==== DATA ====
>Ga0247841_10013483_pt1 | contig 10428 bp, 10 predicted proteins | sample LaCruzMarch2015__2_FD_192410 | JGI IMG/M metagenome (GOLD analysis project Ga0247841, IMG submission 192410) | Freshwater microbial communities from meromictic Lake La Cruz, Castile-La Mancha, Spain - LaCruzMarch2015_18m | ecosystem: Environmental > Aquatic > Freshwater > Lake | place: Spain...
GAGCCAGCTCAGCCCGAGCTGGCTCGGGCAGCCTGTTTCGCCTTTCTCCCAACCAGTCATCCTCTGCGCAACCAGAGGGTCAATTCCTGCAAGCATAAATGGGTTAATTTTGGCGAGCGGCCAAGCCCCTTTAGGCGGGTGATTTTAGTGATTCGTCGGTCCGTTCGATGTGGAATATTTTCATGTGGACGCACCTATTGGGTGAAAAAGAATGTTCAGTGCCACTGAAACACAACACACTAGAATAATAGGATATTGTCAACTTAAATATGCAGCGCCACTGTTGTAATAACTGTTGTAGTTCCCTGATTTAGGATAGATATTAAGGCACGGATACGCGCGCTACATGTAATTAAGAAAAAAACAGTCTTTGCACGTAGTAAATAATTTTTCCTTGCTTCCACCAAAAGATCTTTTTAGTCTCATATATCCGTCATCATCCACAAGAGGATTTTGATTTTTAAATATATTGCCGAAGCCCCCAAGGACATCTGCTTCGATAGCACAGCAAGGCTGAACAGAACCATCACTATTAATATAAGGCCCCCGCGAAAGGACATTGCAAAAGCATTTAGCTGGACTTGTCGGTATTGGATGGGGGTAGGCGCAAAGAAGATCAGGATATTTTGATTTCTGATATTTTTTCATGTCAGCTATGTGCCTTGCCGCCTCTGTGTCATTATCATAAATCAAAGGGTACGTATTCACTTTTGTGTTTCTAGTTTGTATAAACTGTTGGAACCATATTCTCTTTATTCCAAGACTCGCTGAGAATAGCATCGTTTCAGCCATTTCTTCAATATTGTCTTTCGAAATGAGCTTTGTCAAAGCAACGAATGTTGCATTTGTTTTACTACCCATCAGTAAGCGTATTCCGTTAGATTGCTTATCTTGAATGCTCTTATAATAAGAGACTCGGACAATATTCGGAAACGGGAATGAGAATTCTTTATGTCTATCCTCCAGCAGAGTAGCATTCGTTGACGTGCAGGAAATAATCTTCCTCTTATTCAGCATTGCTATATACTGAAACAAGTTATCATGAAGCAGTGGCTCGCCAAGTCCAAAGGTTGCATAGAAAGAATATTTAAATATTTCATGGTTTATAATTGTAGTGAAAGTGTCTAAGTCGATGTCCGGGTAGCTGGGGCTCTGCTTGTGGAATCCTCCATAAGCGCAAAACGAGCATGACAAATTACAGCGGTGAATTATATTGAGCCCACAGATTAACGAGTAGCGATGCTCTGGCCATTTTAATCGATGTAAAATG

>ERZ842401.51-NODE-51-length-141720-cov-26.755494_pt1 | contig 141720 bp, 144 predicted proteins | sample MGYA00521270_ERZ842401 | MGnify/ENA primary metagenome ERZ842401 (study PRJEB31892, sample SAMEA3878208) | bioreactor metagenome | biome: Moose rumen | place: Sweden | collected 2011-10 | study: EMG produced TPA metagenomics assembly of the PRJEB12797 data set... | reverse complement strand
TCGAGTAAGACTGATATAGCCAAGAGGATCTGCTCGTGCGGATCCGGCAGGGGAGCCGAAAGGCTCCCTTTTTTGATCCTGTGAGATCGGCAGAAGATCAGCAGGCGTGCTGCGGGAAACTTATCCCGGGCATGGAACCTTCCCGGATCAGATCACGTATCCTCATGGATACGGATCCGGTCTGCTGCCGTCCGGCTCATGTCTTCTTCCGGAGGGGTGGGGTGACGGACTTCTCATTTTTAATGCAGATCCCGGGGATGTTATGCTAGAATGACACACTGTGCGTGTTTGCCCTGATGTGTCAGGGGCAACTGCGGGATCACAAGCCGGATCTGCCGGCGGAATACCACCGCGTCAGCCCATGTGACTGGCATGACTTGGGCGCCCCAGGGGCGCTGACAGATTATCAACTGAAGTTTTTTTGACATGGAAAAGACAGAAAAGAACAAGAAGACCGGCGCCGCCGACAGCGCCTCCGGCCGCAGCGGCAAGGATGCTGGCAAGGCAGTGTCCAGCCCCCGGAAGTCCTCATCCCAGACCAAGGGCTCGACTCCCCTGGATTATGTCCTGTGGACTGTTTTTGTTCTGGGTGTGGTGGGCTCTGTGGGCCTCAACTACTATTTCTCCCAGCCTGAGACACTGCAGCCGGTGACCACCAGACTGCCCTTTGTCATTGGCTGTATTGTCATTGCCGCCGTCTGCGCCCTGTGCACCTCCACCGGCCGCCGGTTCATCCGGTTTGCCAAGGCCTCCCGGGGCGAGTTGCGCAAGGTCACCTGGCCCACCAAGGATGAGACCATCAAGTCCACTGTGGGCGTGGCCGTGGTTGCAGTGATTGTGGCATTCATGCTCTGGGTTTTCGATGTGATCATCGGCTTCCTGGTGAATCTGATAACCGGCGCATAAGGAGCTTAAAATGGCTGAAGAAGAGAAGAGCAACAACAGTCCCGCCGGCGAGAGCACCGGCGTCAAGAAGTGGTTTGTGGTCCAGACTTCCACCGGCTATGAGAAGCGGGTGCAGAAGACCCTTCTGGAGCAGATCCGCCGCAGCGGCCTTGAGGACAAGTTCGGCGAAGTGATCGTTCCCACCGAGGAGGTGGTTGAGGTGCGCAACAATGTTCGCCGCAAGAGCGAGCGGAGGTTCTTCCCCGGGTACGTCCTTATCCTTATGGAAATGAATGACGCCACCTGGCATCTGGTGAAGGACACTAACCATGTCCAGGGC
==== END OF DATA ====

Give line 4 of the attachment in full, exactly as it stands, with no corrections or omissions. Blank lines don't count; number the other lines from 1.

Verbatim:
TCGAGTAAGACTGATATAGCCAAGAGGATCTGCTCGTGCGGATCCGGCAGGGGAGCCGAAAGGCTCCCTTTTTTGATCCTGTGAGATCGGCAGAAGATCAGCAGGCGTGCTGCGGGAAACTTATCCCGGGCATGGAACCTTCCCGGATCAGATCACGTATCCTCATGGATACGGATCCGGTCTGCTGCCGTCCGGCTCATGTCTTCTTCCGGAGGGGTGGGGTGACGGACTTCTCATTTTTAATGCAGATCCCGGGGATGTTATGCTAGAATGACACACTGTGCGTGTTTGCCCTGATGTGTCAGGGGCAACTGCGGGATCACAAGCCGGATCTGCCGGCGGAATACCACCGCGTCAGCCCATGTGACTGGCATGACTTGGGCGCCCCAGGGGCGCTGACAGATTATCAACTGAAGTTTTTTTGACATGGAAAAGACAGAAAAGAACAAGAAGACCGGCGCCGCCGACAGCGCCTCCGGCCGCAGCGGCAAGGATGCTGGCAAGGCAGTGTCCAGCCCCCGGAAGTCCTCATCCCAGACCAAGGGCTCGACTCCCCTGGATTATGTCCTGTGGACTGTTTTTGTTCTGGGTGTGGTGGGCTCTGTGGGCCTCAACTACTATTTCTCCCAGCCTGAGACACTGCAGCCGGTGACCACCAGACTGCCCTTTGTCATTGGCTGTATTGTCATTGCCGCCGTCTGCGCCCTGTGCACCTCCACCGGCCGCCGGTTCATCCGGTTTGCCAAGGCCTCCCGGGGCGAGTTGCGCAAGGTCACCTGGCCCACCAAGGATGAGACCATCAAGTCCACTGTGGGCGTGGCCGTGGTTGCAGTGATTGTGGCATTCATGCTCTGGGTTTTCGATGTGATCATCGGCTTCCTGGTGAATCTGATAACCGGCGCATAAGGAGCTTAAAATGGCTGAAGAAGAGAAGAGCAACAACAGTCCCGCCGGCGAGAGCACCGGCGTCAAGAAGTGGTTTGTGGTCCAGACTTCCACCGGCTATGAGAAGCGGGTGCAGAAGACCCTTCTGGAGCAGATCCGCCGCAGCGGCCTTGAGGACAAGTTCGGCGAAGTGATCGTTCCCACCGAGGAGGTGGTTGAGGTGCGCAACAATGTTCGCCGCAAGAGCGAGCGGAGGTTCTTCCCCGGGTACGTCCTTATCCTTATGGAAATGAATGACGCCACCTGGCATCTGGTGAAGGACACTAACCATGTCCAGGGC